Obi-Wan smiled even more merrily. "When you cut off my braid at the Knighting ceremony, I'll remind you of that..." He stopped, grin suddenly gone and looked at Qui-Gon, perplexed. "Master, what's wrong?"
Qui-Gon's face had gone pale and something in his eyes died. He whispered, "I won't be there, Obi-Wan."
"What... What do you mean, won't be there? Of course, you....are they sending you on a mission alone?" His Padawan frowned. "Is that why you are wearing those clothes?"
Qui-Gon sighed wearily and shook his head. "I won't be there because..." His throat tightened so much that he could scarcely speak. "They are turning me out of the Order. I have to leave tonight, never to return."
"But...why?" Obi-Wan's voice crackled with astonishment and confusion. His frown deepened.
The Jedi Master laughed bitterly. "They ran out of money."
Qui-Gon shook his head again. "They have been using Republic funds to help defray costs of the Order. They are now being forced to economize by the Senate or else lose all funding. And they can't afford to do that right now." He sounded more bitter than before. "They have sold their souls for a few credits."
He stood up and began to pace. "They are dumping about a thousand knights, discarding them to live as best they can. Oh, we are given a few thousand credits for leaving but it is not nearly enough to live on, especially here." He stopped and looked at Obi-Wan with tears in his eyes. "They took my lightsaber, they took my Jedi garb, they took my calling and worst of all, they took away my Padawan."
Obi-Wan reached out and gripped his Master's hand, still confused. "You aren't making any sense. How can they take me away from you?"
"Padawan, I am not allowed to contact you again."
"What!" Obi-Wan's anger was almost palpable.
"If, after six months you wish to speak with me, you will be allowed to. However, I don't think that is a good idea."
"Master, you are not making sense again. Why shouldn't I?" His anger was fraying into confusion.
"They are punishing anyone who fails even once." Qui-Gon placed his hand upon his Padawan's shoulder and smiled slightly. "I know that you will not fail. But they may think that you are tainted by my failures or my defiance of the Council's orders. You can't afford to contact me."
"I don't care about that."
"But you must think about it. I will leave word with my brother. If, after the time allotted, you still want to speak with me, he will know where I am. But, Obi-Wan, I will understand if you do not." Qui-Gon's eyes filled with tears again. "I will understand."
Obi-Wan stood quickly, his mouth pinched in disbelief, his eyes defiant. He reached down and grabbed his Master's shoulders, shaking him. "Well, I don't. Master, you must fight this. It isn't right. They can't do this." The Padawan's words came fast and furious. "Fight them. You must."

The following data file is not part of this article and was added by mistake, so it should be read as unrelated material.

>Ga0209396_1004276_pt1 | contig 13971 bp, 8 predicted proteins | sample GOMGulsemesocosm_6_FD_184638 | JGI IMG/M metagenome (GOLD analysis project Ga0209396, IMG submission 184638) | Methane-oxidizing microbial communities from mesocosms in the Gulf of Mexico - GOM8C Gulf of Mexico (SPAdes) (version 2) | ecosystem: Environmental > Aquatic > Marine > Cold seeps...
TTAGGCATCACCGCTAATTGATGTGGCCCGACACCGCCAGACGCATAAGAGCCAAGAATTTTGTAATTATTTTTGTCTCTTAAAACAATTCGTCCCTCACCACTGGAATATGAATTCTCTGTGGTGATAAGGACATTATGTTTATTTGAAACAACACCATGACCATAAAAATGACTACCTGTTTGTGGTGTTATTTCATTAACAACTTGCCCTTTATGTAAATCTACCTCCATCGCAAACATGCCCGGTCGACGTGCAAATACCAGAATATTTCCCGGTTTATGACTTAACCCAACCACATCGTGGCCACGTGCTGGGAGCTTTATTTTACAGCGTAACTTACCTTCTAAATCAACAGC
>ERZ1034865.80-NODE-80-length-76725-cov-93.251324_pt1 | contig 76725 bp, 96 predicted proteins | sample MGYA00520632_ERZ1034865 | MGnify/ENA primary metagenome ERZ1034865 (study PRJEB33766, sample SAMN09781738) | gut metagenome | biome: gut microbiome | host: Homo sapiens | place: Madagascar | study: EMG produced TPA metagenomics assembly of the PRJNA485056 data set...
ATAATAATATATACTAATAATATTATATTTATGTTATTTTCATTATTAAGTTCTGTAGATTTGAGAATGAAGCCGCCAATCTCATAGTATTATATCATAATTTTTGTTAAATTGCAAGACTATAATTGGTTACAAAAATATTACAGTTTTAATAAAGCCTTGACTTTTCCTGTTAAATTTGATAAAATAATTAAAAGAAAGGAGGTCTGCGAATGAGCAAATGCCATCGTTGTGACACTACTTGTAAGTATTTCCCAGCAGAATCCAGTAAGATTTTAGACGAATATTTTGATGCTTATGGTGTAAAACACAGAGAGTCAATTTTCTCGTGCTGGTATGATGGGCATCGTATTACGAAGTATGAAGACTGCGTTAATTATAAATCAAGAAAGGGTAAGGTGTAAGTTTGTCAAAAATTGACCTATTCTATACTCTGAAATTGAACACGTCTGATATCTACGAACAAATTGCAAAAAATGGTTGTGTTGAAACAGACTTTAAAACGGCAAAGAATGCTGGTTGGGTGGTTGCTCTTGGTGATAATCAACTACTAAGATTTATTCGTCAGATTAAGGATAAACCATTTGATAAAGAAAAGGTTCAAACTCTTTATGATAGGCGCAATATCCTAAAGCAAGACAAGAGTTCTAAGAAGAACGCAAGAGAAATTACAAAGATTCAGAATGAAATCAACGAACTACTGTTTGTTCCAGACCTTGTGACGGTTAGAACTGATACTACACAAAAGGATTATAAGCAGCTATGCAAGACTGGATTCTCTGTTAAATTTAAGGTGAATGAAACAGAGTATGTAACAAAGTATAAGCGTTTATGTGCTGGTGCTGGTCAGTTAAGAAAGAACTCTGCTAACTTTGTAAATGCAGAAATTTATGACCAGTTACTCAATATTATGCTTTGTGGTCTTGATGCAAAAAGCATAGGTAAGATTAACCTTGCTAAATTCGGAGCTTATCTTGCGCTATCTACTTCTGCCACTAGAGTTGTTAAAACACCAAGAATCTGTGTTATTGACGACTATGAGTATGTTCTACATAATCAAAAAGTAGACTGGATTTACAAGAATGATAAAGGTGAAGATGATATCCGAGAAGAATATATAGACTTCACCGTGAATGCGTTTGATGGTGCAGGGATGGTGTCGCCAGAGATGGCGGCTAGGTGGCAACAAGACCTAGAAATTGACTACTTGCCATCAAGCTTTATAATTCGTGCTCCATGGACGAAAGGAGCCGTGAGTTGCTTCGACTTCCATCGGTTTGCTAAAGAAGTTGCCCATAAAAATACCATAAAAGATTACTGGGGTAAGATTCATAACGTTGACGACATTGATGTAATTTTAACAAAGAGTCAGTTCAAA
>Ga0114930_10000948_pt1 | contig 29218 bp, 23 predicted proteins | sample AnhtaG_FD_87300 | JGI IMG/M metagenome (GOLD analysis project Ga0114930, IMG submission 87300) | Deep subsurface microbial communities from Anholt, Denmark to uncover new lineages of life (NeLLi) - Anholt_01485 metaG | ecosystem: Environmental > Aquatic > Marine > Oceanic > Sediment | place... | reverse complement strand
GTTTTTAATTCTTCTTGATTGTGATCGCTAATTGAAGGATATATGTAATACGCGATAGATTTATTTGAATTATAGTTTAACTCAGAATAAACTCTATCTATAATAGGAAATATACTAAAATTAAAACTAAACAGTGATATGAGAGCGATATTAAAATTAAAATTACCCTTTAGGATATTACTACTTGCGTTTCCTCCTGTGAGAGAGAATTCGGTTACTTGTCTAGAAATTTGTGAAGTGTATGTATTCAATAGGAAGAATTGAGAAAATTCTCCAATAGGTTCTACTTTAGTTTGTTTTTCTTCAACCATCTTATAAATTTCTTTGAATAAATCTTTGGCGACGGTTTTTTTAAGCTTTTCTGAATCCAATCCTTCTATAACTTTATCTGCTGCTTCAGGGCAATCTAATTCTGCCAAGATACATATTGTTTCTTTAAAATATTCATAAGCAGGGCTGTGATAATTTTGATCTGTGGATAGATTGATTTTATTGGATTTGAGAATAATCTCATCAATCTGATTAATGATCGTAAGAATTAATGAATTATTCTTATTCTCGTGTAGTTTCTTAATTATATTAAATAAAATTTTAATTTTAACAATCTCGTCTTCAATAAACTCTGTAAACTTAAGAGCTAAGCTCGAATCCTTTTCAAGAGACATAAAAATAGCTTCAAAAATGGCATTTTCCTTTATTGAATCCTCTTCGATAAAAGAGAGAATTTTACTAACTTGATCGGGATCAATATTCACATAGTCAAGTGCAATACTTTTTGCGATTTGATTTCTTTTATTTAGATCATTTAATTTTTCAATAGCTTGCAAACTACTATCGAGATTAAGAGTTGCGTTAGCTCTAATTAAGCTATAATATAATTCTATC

"Obi-Wan, it is already too late."
"Yes, Padawan. Too late by far. Not for me, I will be alright." Qui-Gon smiled slightly, trying to give encouragement and defusing Obi-Wan's anger. "But for the Order, it was too late the day they acquiesced to Senate jurisdiction. The day they put credits over the Force and rewarded loyalty with dismissal. They have brought fear into the Temple, Padawan, and trust is now gone. It's too late."
"No," the apprentice whispered. "It can't be."
"Accept this, please," Qui-Gon's words echoed Windu's earlier statement. Maybe Mace understood better than I thought.
"No." Obi-Wan's face was dark with anguish as he shook his head.
"Padawan, help me. Do this one last thing. It is time for me to go. Escort me out."
Obi-Wan nodded and then flung himself into Qui-Gon's arms, hugging him fiercely, trying not to cry. Qui-Gon wrapped his arms around his apprentice in a enveloping embrace, trying to memorize this moment, warm in the love of the only family he had ever really known. They remained like that for a while, unable to let go, wanting to make it last forever. But nothing lasts forever. Qui-Gon drew a deep breath and shook his Padawan loose.
"Come, Padawan. It is time."
"But where will you go? What will you do?" Obi-Wan tried to make the moment last just a little longer.
Qui-Gon picked up his bag and opened the door. One last look and then he turned towards the exit, breathing deeply as the weary weight of this day settled onto his shoulders. He called back to Obi-Wan, "Coming?"
"Just to the exit door of the Temple. No further."
"I will be alright. I might become a bodyguard or a bouncer in a dancehall."
"Or a pirate..."
Qui-Gon laughed at that. "Yes, my young Padawan, or a pirate.
And suddenly, there they were, at the exit of the Temple. Qui-Gon dropped the bag and wrapped his arms around Obi-Wan one last time. "Be strong, Obi-Wan. You are my strength and my joy. Watching you grow into the Knight you will become has been an honor. Remember me."
Obi-Wan laughed quietly, "How could I forget? Who else would give their Padawan a rock for their birthday?"
"Who else indeed?" Qui-Gon smiled and whispered. "Goodbye. And may the Force be with you." He picked up the bag, went through the door, not looking back, trying not to hear Obi-Wan's voice catch as he whispered back, "Master, the Force will be with you always."
The Temple door closed behind him.
And Qui-Gon Jinn was alone.
Turning to look at the home now forbidden to him, Qui-Gon Jinn was overcome with a wave of exhaustion and regret. Slumping down onto the stairs, he drew his legs up and curled into himself, wrapping his arms around his torso and letting his head rest on his knees.
Tears crept down his face as he muttered, "Force, I'm tired." And then, with his resolve crumbling and the loss overwhelming him, Qui-Gon whispered, "What am I going to do now?"
He sat there a long time. Then, knowing that he couldn't stay, Qui-Gon Jinn, Jedi Master, rose, picked up his bag and walked slowly away. His footsteps faded little by little and finally, the night was quiet.